Years ago when JetBlue launched Florida and transcon service out of JFK, I remember hearing someone ask some Continental execs whether they would have to lower fares on routes where they competed with JetBlue. The response from the Continental exec was that Newark is a separate market from JFK, and they won’t match pricing from airlines flying out of JFK.
“Ha ha,” I thought to myself. I might have also thought, “yeah right.” Of course they’ll have to match pricing – JFK and EWR are the same market.
Fast forward 10 years. I was wrong, they were right. Continental has built a great situation for themselves at Newark: they’ve got more than 50% market share, yes; but their competition is fragmented between a whole bunch of airlines. Continental has no nonstop competition on some major routes (LAX, SFO, IAH come to mind) is currently competing with them, and on flights to FLL, where there’s always been some up-and-coming discounter running flights to Florida, they face competition only from JetBlue.
What fare strategy does Continental use to take advantage of this? Basically, they will try to attract leisure travelers who are booking far in advance by matching or undercutting airlines out of JFK. A quick look at fares from Newark to Los Angeles in a few weeks shows that Continental is cheaper ($339 r/t) than the airlines flying out of JFK (Delta, American, Virgin America, and JetBlue. They match United). On flights to San Francisco, they are more expensive than Virgin America, but cheaper than Delta, American and JetBlue.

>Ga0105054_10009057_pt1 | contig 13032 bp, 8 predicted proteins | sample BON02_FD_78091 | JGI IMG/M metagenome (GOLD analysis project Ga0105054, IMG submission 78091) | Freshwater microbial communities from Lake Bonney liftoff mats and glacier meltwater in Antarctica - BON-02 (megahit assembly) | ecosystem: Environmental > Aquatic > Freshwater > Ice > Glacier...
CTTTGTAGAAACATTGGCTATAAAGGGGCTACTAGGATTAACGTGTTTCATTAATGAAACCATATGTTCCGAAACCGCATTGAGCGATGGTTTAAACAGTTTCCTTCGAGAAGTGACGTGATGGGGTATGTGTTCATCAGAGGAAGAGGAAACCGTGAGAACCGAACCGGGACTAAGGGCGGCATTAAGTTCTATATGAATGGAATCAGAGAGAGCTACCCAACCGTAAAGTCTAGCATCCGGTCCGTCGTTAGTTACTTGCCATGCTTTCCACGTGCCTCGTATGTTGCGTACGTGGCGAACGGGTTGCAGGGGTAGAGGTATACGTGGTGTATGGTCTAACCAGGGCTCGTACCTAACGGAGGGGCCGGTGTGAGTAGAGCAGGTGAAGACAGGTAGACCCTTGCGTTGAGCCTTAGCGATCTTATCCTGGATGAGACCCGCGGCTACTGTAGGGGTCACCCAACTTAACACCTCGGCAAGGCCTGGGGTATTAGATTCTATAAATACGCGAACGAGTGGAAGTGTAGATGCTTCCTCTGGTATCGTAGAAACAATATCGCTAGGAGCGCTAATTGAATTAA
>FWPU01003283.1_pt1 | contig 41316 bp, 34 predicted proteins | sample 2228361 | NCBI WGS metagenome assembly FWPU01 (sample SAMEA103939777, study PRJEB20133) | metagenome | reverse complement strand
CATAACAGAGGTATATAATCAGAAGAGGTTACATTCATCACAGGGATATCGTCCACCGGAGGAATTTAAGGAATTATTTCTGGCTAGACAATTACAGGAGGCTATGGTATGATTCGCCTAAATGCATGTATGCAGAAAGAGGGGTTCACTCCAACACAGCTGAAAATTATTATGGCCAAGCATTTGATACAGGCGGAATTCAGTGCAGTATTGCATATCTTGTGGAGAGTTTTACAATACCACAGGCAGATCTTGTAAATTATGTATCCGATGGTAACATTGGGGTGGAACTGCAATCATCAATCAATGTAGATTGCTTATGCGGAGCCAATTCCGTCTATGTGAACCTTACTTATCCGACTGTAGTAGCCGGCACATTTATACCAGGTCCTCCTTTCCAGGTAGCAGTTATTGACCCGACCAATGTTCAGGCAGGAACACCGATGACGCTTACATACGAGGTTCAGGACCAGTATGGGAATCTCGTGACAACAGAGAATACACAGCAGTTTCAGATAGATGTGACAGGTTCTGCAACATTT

It looks like they’re trying to grab price-conscious leisure travelers who are willing to drive the extra miles to save money on a fare.
But look what happens close-in: for flights with little advance purchase, Continental takes advantage of their monopoly situation in Newark and takes what they can. EWR-LAX is $1685 r/t while most competition out of JFK is around $900. EWR-SFO is $1779 while competitors are at $1050. (These are nonstop fares – connections are cheaper). Continental is (depending on your point of view) either sticking it to business travelers who have no choice, or taking advantage of the market and charging what they can. Either way, it’s a brilliant strategy. While every other carrier is fighting it out at JFK, offering lower fares (even for business travel) while upgrading their service to 3-class (AA, UA) or international level (DL), Continental is content to charge 70% more while offering regular 737 first class service. Yes, 70% more for a definitively worse product.
I don’t begrudge them any of this. Why bother reconfiguring premium class if you don’t have to and you’re already getting a premium? Any Continental Elite flyer will tell you that free upgrades are basically unavailable on transcon routes. Continental has found itself with no competition out of Newark, and they’re making the most of it. Bravo for them.